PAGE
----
Asian shares held steady on Friday as investors braced for U.S. payrolls data that could add to or detract from the case for a Federal Reserve interest rate hike later this month or in July.
MSCI's broadest index of Asia-Pacific shares outside Japan was up 0.15 percent while Japan's Nikkei rose 0.6 percent.
Markets expect U.S. employment data due at 1230 GMT to show a nonfarm payroll increase of about 164,000 and 0.2 percent rise in average wage earnings in May.
The data will be followed by a speech from Federal Reserve Chair Janet Yellen on Monday, the last chance for the Fed to communicate with markets before it begins a blackout period ahead of its policy meeting on June 14-15.
"If we see a job figure that is largely in line with market consensus and if Yellen maintains a positive tone on rate hikes, I think the chances of a rate hike in June is pretty high," said Masahiro Ichikawa, senior strategist at Sumitomo Mitsui Asset Management.
Currently, U.S. money market futures are pricing in only about 20 percent chance of a hike in June and 60 percent by July.
In recent weeks global markets have been puzzling over what the Fed would do in the near term as relatively upbeat U.S. data have been eclipsed by a still-sluggish global economy and worries over the risk of Britain exiting the European Union.
The uncertain global backdrop was underlined by the European Central Bank, which on Thursday predicted consumer price growth would remain below target through 2018 as it struggles with cheap energy feeding into the price of other goods and services.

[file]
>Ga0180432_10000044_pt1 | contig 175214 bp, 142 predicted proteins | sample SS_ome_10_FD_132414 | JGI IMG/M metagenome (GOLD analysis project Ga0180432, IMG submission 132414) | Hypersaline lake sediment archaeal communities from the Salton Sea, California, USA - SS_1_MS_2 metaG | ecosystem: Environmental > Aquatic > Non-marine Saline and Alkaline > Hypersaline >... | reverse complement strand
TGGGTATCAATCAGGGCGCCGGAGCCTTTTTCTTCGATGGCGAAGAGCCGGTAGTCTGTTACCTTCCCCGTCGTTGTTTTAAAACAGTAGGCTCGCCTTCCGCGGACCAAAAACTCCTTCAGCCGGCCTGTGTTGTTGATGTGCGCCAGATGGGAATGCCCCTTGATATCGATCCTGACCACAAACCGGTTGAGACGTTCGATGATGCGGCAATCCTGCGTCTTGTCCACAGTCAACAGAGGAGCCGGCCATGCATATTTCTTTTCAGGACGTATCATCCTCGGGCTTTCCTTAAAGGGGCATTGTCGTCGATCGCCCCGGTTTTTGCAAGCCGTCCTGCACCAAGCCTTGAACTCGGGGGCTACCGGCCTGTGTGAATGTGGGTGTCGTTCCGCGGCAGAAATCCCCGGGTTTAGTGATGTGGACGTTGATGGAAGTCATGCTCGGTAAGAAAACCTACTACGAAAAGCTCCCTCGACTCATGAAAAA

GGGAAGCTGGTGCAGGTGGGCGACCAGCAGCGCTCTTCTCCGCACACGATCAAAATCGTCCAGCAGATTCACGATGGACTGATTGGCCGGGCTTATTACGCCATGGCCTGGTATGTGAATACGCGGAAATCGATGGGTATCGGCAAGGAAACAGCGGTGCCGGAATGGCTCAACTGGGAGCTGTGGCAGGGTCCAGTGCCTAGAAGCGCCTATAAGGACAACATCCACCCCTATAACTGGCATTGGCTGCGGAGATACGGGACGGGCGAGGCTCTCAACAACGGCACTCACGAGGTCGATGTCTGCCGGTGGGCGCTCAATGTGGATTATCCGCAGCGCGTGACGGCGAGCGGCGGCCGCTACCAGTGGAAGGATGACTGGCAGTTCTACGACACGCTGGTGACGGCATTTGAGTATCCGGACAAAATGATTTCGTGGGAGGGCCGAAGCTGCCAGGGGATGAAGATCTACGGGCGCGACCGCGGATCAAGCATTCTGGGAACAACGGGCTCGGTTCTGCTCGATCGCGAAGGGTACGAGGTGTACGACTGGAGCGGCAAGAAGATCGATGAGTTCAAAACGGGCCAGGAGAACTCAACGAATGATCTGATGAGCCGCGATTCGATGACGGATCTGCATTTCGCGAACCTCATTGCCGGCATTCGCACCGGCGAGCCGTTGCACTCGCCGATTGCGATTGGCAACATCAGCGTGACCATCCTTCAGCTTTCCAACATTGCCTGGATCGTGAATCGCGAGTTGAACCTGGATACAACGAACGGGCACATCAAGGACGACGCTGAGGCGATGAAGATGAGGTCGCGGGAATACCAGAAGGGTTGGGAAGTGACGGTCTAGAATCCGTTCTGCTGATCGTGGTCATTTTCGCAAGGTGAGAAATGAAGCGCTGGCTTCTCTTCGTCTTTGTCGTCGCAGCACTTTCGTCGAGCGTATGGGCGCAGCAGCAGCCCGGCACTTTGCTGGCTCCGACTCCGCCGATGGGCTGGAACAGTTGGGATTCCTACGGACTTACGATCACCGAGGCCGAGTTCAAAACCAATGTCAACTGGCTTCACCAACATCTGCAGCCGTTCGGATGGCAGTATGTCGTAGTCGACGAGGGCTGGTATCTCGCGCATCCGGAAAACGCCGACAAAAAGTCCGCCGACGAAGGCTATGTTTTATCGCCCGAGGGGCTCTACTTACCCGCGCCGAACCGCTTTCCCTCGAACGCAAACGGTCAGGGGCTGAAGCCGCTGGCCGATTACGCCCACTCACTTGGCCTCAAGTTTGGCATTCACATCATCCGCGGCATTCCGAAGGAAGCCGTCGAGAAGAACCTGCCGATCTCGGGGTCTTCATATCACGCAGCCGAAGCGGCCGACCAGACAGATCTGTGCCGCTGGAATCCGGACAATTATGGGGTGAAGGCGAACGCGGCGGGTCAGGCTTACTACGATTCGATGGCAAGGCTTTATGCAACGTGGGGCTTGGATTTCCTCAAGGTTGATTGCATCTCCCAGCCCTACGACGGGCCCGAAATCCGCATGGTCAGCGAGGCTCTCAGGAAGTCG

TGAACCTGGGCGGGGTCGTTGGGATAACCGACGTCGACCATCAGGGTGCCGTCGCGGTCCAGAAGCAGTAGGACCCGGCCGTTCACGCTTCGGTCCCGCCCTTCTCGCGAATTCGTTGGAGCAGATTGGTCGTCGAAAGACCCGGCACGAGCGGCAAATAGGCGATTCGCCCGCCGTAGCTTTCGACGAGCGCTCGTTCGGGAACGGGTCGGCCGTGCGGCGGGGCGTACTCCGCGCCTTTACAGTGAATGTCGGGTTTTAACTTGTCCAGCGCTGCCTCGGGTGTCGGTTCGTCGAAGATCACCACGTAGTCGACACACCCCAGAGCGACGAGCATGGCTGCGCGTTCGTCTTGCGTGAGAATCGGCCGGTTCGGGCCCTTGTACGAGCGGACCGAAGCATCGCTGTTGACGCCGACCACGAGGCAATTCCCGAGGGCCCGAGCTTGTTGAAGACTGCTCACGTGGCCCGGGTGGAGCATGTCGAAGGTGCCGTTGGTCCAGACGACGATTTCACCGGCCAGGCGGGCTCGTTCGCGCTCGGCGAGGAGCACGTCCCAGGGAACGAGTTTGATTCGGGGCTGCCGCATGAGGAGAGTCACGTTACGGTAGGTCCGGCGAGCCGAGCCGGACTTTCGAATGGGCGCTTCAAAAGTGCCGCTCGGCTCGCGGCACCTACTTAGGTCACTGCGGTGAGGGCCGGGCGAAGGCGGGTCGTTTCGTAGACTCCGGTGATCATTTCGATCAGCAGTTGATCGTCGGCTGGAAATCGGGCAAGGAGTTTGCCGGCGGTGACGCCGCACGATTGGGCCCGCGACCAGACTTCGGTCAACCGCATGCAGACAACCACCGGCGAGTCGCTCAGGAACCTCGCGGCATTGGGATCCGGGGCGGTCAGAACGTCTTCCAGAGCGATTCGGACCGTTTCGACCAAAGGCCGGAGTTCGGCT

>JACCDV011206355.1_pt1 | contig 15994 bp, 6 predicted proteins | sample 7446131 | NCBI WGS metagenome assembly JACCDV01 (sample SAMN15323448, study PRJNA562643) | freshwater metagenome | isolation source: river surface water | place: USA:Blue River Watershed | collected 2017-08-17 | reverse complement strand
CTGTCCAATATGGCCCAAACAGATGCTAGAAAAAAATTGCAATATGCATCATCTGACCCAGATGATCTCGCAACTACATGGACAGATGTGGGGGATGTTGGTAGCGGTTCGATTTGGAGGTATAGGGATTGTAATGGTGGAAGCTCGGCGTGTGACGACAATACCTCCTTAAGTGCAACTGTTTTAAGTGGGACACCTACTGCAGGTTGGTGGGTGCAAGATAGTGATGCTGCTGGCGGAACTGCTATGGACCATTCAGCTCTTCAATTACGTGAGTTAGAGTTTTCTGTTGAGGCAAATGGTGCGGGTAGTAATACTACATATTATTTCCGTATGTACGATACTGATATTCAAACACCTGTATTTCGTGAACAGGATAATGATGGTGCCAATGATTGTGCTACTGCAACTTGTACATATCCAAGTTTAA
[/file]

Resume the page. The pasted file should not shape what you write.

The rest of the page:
"Markets are pricing in smaller chances of hike partly because of worries about 'Brexit.' That is also something that could influence the Fed," Ichikawa added.
Ahead of two key events, Wall Street shares held firm, with the S&P 500 gaining 0.28 percent to 2,105.26, mostly led by 1.3 percent rises in the healthcare sector.
It now only needs to rise about 1 percent to set a closing record.
Oil prices were also fairly supported, with international benchmark Brent futures settling above $50 a barrel the first time in seven months on Thursday, after the latest drawdown in U.S. crude stockpiles offset OPEC's failure to set a ceiling for its output.
Brent traded at $50.11 in early Asian trade, up 0.2 percent from Thursday's settlement.
U.S. West Texas Intermediate (WTI) crude futures settled up 16 cents, or 0.3 percent, at $49.17 a barrel. It had tumbled more than $1 earlier.
OPEC failed to agree a clear oil-output strategy on Thursday as Iran insisted on steeply raising its own production, though Saudi Arabia's new oil minister promised not to flood the market and sought to mend fences within the organization.
The euro was soft and the German debt yield hit a three-week low of 0.109 percent on Thursday after the ECB gave a cautious economic outlook.
The euro fell to $1.1150 from this week's high of $1.1221 touched early on Thursday.
Against the yen, it fell to a three-year low of 121.065 yen and last stood at 121.39 yen.
The yen hit a two-week high of 108.525 per dollar on Thursday, a move some market players attributed to disappointment over a lack of a clear plan on stimulus from Japanese Prime Minister Shinzo Abe.
The yen tends to strengthen when there is a bad news on the economy because it is often used as a funding currency for investment in higher-yielding riskier assets.